Telstra has added anti-spam measures on its mobile validation system following complaints from customers.
The system requires users to validate their handset for use with BigPond Mobile services such as MMS and email by typing their mobile number into a configure page on the Telstra website. The validation system sends an SMS with a unique code to the handset which, once inserted into the website, activates the Bigpond services.
However, until recently the system did not check whether the number input to the website actually belonged to a Telstra service, and had no restrictions on how many times the user could go through this validation process. As a result, several users (including a journalist at Computerworld Australia) complained of having received multiple SMS messages from the service, despite never personally going through the validation service and, in some cases, never having a Telstra service at all.
After delivering the offending SMS to the Australian Communications and Media Authority's (ACMA) new anti-SMS spam hotline and following up with Telstra directly, Computerworld Australia was told by a spokesperson at the telco that the problem had been resolved.
"We think somebody was mistyping their number, and that was why you were getting it," the spokesperson said. "We've now amended the system so that it will validate that it's a Telstra number that's been put in, and it will restrict the number of times that you can request the validation password to be sent."
The ACMA soft launched its new anti-SMS spam hotline to allow consumers receiving spam SMS to send the offending message directly to a mobile number run by ACMA, rather than through an online form.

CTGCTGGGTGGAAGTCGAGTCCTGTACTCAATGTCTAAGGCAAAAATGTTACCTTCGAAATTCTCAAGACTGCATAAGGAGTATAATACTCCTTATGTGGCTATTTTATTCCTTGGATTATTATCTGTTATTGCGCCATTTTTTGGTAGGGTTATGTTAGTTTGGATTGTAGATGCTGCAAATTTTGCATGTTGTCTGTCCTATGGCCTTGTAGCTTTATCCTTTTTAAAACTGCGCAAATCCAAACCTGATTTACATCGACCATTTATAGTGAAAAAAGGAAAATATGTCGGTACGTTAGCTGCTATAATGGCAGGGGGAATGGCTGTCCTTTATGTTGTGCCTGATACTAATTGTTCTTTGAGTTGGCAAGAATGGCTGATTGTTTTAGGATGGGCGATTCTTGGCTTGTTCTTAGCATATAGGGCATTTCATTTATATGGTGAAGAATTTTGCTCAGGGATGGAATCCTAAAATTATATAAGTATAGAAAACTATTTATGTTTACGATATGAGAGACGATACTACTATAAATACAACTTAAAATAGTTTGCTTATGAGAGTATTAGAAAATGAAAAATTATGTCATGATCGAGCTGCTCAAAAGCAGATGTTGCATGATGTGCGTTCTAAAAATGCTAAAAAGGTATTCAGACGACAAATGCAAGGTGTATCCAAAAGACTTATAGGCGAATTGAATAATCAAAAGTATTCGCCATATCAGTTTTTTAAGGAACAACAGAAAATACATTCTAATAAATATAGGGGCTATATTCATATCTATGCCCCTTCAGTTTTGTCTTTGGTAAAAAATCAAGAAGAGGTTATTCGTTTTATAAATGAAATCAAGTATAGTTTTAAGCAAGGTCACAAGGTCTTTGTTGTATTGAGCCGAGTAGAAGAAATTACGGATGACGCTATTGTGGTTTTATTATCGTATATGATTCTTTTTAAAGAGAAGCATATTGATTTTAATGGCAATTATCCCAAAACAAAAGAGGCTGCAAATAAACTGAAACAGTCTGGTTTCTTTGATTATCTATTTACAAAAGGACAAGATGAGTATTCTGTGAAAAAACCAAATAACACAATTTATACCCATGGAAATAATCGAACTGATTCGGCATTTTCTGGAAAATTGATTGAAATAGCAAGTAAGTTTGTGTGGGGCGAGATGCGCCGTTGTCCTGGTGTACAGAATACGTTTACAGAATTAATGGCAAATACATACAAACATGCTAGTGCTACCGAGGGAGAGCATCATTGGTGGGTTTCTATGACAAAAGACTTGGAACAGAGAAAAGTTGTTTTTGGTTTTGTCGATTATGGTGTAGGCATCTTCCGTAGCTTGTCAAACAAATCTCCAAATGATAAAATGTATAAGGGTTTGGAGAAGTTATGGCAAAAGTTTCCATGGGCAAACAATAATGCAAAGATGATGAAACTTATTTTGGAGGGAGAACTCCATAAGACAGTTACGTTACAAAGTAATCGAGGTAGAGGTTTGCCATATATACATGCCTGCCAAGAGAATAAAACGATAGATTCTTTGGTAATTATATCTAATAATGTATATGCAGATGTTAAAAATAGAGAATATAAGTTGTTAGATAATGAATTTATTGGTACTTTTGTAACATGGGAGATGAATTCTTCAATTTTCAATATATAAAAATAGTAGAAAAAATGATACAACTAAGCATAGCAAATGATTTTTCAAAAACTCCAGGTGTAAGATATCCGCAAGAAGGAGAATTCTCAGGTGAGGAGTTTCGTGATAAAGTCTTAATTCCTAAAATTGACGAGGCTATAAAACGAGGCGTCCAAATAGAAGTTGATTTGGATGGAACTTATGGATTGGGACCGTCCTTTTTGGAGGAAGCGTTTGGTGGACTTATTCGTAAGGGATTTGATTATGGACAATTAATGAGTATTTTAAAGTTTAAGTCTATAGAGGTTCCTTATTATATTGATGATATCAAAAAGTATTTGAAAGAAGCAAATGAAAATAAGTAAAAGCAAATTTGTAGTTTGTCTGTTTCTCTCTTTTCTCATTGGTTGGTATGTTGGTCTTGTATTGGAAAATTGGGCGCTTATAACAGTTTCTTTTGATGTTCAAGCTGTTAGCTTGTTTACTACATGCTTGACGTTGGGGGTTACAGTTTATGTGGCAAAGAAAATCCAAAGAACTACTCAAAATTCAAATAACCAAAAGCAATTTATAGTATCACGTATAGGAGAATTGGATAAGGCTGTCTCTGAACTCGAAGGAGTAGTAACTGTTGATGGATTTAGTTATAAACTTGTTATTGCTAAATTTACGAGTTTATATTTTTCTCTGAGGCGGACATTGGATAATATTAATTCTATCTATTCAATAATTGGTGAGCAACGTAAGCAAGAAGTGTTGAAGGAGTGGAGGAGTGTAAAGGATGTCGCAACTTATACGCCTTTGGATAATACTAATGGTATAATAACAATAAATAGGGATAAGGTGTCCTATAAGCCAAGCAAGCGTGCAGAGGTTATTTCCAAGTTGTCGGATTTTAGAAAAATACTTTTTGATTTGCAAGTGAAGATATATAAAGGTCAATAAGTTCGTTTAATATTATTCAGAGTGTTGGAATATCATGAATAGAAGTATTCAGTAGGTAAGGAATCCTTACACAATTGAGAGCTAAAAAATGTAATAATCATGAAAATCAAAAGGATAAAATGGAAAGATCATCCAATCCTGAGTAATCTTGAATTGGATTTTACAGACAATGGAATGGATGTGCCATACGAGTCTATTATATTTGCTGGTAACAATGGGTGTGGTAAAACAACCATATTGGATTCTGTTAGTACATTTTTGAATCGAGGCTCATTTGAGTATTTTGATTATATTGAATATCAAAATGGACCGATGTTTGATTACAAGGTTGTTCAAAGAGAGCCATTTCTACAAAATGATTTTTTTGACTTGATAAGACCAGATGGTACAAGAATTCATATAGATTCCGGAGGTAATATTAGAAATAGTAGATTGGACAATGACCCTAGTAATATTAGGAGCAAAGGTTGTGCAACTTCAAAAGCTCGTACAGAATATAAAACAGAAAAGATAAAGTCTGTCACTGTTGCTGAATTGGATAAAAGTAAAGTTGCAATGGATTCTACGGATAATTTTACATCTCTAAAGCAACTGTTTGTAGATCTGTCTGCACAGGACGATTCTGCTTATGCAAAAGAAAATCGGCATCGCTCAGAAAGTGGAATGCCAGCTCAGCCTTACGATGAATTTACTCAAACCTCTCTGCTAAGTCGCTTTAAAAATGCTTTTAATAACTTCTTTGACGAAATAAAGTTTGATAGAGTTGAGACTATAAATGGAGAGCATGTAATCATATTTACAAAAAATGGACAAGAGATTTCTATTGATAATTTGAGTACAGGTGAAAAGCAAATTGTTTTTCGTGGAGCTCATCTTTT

A source within ACMA said the hotline (0429 999 888) had not yet been officially launched and was currently being trialled among staff and people who regularly complain about SMS spam. However, the service is already being advertised on the ACMA website and consumers can register to use the service. According to the source, it was being set up due to a recent influx of complaints regarding SMS spam, and was being implemented to make it easier than the online forms currently used by the authority.
The Telstra moves follow several high-profile spam cases in recent times.
In March, the ACMA accepted an enforceable undertaking from Virgin Mobile related to breaches of the Spam Act.
The undertaking relates to an 4500 instances of an email sent to Virgin Mobile customers in July who had ‘opted out’ of receiving marketing messages from the company and promoting the benefits of ‘opting in’, according to the ACMA.
The email contained three examples of then recent promotional offers and encouraged customers to opt back in to receiving promotional offers.
In February, Commonwealth Bank subsidiary CommSec was hit with an enforceable undertaking for the alleged sending of commercial messages to customers after they had withdrawn their consent.
According to the communications regulator, CommSec also conducted email campaigns in January, February and March 2009 which did not provide an option to unsubscribe.
Under the enforceable undertaking CommSec has agreed to pay $55,000 and has undertaken to review its compliance systems.
The payment was part of an ‘enforceable undertaking’ which related to breaches of the Act that VHA - along with Coca Cola South Pacific (CCSP), New Dialogue and Big Mobile - made during a marketing campaign that promoted certain Coca-Cola products through SMS.
The ACMA announced it had also issued a formal warning to CCSP and accepted an enforceable undertaking from VHA, which included a financial component of $110,000.
The regulator accepted enforceable undertakings from media agency New Dialogue which includes a fine of $22,000.
Content aggregator Big Mobile also agreed to pay compensation to each recipient of any SMS message that breached the Spam Act during the 12 month term of its enforceable undertaking.